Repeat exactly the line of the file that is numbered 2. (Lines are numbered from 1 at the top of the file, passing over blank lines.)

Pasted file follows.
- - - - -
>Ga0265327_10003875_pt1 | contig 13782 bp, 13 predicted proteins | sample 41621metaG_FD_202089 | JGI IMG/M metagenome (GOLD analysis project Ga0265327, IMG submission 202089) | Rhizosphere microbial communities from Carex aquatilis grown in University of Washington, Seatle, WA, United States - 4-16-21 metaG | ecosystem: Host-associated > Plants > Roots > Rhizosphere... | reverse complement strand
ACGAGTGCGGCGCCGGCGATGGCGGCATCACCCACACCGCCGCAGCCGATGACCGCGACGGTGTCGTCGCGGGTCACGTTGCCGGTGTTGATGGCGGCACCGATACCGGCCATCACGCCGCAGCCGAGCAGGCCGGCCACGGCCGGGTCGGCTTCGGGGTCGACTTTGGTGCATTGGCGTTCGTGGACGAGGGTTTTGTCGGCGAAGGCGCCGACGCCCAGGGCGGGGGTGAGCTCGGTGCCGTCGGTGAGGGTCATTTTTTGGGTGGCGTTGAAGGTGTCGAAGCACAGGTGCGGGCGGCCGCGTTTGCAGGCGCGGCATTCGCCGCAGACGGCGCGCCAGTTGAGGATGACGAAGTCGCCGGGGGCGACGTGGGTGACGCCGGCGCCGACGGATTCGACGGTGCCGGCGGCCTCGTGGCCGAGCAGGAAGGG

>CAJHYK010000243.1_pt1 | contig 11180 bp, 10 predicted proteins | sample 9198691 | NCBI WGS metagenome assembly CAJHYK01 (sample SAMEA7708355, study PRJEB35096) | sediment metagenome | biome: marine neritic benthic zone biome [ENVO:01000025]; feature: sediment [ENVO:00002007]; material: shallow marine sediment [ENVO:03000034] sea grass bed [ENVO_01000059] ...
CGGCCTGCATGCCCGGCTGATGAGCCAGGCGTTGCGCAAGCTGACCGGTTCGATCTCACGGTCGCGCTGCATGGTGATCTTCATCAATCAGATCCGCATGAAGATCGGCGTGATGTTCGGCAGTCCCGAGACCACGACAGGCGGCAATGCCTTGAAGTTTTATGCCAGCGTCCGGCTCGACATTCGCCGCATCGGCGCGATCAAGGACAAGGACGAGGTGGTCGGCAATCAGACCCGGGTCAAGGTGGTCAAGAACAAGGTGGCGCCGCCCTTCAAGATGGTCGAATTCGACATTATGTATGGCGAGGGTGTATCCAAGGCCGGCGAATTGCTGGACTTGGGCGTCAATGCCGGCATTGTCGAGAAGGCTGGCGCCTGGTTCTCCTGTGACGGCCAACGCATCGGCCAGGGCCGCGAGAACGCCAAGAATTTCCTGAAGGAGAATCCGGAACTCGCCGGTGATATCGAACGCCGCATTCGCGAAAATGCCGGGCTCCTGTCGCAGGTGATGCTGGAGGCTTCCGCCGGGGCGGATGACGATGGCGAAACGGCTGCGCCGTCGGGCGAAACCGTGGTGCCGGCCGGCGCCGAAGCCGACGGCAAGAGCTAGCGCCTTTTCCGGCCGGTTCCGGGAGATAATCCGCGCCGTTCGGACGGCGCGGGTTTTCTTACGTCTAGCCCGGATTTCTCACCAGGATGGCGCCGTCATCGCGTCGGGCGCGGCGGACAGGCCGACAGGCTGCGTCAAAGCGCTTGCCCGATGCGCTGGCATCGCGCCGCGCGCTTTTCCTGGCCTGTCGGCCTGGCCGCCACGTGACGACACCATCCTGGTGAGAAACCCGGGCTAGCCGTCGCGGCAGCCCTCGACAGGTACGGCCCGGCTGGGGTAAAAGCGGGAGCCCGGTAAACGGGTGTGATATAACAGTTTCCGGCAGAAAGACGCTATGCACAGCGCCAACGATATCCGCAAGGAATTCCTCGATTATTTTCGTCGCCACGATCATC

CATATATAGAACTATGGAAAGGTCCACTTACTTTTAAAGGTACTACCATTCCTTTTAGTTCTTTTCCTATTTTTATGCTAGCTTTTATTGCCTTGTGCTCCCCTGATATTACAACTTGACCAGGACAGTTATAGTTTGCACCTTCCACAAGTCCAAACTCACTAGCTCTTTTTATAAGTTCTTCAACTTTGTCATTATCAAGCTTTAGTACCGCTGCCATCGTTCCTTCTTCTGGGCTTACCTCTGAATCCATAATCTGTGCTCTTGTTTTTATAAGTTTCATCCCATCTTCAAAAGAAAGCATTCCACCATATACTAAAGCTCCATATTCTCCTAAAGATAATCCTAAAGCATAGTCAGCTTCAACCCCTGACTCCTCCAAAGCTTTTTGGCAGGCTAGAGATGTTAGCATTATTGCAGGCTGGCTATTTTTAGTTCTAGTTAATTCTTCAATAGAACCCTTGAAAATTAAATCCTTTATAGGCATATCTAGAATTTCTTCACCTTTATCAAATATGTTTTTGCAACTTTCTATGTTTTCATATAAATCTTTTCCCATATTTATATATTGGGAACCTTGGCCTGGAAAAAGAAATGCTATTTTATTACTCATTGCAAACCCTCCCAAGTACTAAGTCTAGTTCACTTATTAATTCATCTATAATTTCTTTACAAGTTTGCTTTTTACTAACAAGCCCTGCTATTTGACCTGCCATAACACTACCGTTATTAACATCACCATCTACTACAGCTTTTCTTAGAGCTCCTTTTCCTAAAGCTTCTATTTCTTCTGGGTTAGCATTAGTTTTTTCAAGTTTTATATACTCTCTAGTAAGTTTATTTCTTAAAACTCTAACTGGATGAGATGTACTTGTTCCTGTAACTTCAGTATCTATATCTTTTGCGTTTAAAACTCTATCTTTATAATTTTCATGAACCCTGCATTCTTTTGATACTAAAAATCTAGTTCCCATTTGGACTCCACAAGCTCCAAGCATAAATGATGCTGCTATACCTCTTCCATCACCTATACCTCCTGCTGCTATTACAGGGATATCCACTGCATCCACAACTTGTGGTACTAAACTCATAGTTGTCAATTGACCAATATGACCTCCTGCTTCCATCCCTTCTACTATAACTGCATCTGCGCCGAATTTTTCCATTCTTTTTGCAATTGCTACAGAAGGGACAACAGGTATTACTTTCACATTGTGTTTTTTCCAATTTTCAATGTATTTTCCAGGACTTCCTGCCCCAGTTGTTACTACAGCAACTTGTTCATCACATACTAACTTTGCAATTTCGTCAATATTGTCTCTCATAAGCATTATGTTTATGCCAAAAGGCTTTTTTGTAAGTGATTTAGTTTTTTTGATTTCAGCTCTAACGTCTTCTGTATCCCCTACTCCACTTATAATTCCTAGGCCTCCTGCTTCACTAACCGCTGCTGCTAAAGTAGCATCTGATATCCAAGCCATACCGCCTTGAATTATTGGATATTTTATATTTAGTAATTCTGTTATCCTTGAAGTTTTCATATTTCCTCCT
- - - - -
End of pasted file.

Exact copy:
ACGAGTGCGGCGCCGGCGATGGCGGCATCACCCACACCGCCGCAGCCGATGACCGCGACGGTGTCGTCGCGGGTCACGTTGCCGGTGTTGATGGCGGCACCGATACCGGCCATCACGCCGCAGCCGAGCAGGCCGGCCACGGCCGGGTCGGCTTCGGGGTCGACTTTGGTGCATTGGCGTTCGTGGACGAGGGTTTTGTCGGCGAAGGCGCCGACGCCCAGGGCGGGGGTGAGCTCGGTGCCGTCGGTGAGGGTCATTTTTTGGGTGGCGTTGAAGGTGTCGAAGCACAGGTGCGGGCGGCCGCGTTTGCAGGCGCGGCATTCGCCGCAGACGGCGCGCCAGTTGAGGATGACGAAGTCGCCGGGGGCGACGTGGGTGACGCCGGCGCCGACGGATTCGACGGTGCCGGCGGCCTCGTGGCCGAGCAGGAAGGG